News: Dallas Mavericks owner and tech billionaire Mark Cuban attacked YouTube again before a group of New York advertisers. Cuban said that only a “moron” would buy YouTube, and predicted that YouTube would be “sued into oblivion” with copyright infringement lawsuits. “They are just breaking the law. The only reason it hasn’t been sued yet is because there is nobody with big money to sue.” (More from ZdNet)
On his Blog Maverick, Cuban is a little bit more restrained in his assessment. At least he doesn’t use the word “moron.” He states: “Im holding to my prediction on Youtube. The complexity of rights issues. Their lack of DRM. And that doesnt even account for the stupidity of subsidizing Myspace and hosting how many videos on myspace pages, millions ?? The minute they try to monetize those videos, you can bet Fox will have their own solution waiting to release. No Youtube on Myspace ? No Youtube on how many other pages once they start to try to incorporate ads (Yeah I know they said they wouldnt). What happens to their traffic ? All of the sudden rather than being the darling, the articles will be talking about the dramatic decline in traffic.
“If they dont incorporate ads, then thats even worse. Again, that means they are hosting the video of the net for free. Thats an ugly, no win business.
“A word of wisdom to the Youtube folks, sell if you can. A word of wisdom to a potential buyer, the minute the labels see even the hint of deep pockets they are going to come after you for all your worth. It will be a Lawyers Employment Act. Just ask Bertlesman about being the deep pockets behind Napster. Its not different this time.”
Analysis: I’ve already explained here why I think Cuban’s predictions about YouTube’s decline is wrong. Let me add a few more thoughts.
1. Businesses do not perceive YouTube as Napster. One of Cuban’s central premises is that YouTube is the same as Napster and will meet the same demise. I don’t think that’s right, technologically speaking. Importantly, YouTube allows sharing of video (not audio) files. The video files are very short clips and do not substitute for the actual copyrighted shows or movies. In fact, many broadcast and cable shows have permitted short clips of their shows onto YouTube, basically, for free advertising.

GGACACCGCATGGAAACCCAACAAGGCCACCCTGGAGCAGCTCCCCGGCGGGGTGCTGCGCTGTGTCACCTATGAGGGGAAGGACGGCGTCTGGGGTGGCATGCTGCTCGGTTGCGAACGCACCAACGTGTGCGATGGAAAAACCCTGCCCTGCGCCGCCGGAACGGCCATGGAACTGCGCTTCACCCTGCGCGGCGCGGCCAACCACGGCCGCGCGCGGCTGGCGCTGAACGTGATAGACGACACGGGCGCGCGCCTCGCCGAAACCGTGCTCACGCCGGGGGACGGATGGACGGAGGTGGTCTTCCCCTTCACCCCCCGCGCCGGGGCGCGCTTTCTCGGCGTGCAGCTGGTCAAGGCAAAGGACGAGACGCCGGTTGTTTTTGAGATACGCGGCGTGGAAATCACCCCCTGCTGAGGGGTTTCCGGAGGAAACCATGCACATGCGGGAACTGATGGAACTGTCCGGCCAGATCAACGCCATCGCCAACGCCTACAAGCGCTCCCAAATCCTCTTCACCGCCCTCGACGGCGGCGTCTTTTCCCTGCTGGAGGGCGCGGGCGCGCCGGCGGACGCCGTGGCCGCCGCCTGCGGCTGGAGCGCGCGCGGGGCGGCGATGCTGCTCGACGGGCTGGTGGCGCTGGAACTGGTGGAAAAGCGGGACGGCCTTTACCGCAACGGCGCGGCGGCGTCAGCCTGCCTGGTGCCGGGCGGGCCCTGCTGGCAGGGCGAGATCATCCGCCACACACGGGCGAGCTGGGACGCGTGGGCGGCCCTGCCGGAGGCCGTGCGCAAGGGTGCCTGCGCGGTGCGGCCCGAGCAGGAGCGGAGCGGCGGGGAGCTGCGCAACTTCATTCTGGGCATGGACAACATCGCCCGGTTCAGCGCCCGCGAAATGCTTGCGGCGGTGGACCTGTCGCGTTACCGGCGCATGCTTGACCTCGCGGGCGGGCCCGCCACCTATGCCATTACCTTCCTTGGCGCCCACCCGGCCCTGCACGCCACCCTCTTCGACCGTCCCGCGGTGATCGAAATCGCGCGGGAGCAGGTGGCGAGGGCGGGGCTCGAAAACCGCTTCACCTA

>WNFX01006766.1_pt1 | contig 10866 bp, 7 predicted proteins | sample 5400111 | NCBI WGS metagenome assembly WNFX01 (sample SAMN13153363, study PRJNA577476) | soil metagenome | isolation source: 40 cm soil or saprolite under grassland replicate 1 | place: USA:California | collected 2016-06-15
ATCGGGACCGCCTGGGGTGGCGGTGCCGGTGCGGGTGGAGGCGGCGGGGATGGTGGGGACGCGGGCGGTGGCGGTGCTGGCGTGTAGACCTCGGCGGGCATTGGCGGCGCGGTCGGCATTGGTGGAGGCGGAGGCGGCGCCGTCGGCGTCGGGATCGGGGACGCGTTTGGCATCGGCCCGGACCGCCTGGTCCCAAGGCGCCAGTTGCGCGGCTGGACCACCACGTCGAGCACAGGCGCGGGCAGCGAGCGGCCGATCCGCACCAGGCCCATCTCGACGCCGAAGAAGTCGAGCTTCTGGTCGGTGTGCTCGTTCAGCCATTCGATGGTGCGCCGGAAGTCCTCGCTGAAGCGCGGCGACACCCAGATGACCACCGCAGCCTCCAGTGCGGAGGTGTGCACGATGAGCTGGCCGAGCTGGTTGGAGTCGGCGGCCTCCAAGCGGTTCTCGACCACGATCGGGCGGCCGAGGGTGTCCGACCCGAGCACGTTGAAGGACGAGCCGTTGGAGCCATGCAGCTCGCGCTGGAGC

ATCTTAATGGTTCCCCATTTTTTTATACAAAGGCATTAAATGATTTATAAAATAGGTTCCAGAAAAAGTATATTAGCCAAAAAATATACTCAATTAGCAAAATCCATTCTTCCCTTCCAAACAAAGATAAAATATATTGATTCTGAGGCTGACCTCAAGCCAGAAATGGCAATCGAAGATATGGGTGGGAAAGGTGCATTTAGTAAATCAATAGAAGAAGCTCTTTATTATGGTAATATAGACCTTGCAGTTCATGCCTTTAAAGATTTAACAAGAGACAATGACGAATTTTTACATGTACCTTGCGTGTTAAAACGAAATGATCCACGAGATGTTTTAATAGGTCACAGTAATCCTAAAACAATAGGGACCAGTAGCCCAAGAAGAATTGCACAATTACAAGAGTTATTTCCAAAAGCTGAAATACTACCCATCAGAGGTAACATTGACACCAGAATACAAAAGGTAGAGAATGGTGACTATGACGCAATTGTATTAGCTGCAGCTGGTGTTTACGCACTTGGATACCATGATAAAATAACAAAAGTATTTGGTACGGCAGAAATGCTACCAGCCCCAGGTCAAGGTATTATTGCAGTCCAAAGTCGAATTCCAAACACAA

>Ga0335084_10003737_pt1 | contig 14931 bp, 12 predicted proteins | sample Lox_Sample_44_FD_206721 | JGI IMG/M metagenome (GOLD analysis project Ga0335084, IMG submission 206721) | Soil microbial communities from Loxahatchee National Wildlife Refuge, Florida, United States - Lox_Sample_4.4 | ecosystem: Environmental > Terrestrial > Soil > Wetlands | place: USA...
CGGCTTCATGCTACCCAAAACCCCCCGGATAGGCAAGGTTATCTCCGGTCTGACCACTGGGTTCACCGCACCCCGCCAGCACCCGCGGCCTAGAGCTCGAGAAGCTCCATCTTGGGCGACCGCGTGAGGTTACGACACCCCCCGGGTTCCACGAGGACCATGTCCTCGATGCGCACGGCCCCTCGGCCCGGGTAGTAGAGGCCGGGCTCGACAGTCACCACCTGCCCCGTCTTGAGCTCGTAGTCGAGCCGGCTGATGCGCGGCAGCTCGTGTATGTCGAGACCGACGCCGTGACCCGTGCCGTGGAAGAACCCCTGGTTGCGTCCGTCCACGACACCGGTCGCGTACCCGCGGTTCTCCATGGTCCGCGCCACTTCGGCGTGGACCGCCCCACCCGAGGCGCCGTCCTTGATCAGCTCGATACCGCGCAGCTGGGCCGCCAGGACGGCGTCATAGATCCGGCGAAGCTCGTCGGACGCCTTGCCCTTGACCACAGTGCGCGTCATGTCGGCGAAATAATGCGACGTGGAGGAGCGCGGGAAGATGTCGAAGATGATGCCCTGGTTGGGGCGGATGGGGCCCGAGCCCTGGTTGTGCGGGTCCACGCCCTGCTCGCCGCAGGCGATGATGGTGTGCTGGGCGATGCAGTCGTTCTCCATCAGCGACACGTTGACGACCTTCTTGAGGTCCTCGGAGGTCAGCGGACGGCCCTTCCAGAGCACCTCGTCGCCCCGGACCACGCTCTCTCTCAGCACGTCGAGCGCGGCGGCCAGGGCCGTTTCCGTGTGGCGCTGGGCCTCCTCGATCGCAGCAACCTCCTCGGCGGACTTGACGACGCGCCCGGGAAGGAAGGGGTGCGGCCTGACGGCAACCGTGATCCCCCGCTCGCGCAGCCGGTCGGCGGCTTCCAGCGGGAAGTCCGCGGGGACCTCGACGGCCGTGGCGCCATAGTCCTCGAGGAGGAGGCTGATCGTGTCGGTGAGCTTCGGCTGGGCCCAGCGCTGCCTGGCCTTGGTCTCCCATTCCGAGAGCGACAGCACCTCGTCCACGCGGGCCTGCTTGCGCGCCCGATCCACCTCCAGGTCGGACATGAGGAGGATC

You only need to look at the timeline to see that businesses have treated YouTube differently. YouTube is nearly 1 year and 7 months old, and still the movie and music industry have not sued for alleged copyright infringement. By contrast, Napster was just 7 months old when the major record labels sued it. YouTube has already secured deals with NBC, Warner Music, Cingular, and other legitimate businesses.
2. Big money could have sued YouTube by now. Cuban is just dead wrong that the reason the industries haven’t sued YouTube is for the lack of money. Are you kidding me? The RIAA has been waging thousands of cases for music file sharing, and the movie studios joined in for the Grokster case. I think the reason the music and movie industries have remained on the side lines is that both recognize the potential gold mine in having a website that attracts millions of eyeballs each day.
3. Business deals can take care of IP problems. One of the big points that Cuban misses is that businesses quite routinely strike deals to take care of potential IP problems. For example, early on, Yahoo sued Google for patent infringement on its search technology, and yet Google still exists today. How? The two parties struck a deal, in the face of uncertainty over who held the IP rights to the search technology. Likewise, Warner Music has already struck a deal with YouTube to allow its music to be used on YouTube. In such case, the uncertain copyright issues vanish.